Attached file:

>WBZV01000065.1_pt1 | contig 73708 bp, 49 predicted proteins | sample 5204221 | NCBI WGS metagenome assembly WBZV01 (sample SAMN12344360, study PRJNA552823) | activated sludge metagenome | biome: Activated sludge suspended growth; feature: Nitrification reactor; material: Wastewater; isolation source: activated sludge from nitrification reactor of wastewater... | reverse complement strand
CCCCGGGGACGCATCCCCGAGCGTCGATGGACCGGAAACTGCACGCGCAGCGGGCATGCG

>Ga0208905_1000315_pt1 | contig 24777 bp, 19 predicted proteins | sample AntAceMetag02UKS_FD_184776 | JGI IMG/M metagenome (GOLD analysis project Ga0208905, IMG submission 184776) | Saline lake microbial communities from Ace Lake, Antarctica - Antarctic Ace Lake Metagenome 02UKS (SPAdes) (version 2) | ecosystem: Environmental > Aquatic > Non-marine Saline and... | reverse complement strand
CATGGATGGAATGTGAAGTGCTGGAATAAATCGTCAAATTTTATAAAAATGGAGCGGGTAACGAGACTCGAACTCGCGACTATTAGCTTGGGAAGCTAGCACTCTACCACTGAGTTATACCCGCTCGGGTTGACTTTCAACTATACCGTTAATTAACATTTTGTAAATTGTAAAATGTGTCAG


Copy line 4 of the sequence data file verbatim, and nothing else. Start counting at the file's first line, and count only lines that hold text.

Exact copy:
CATGGATGGAATGTGAAGTGCTGGAATAAATCGTCAAATTTTATAAAAATGGAGCGGGTAACGAGACTCGAACTCGCGACTATTAGCTTGGGAAGCTAGCACTCTACCACTGAGTTATACCCGCTCGGGTTGACTTTCAACTATACCGTTAATTAACATTTTGTAAATTGTAAAATGTGTCAG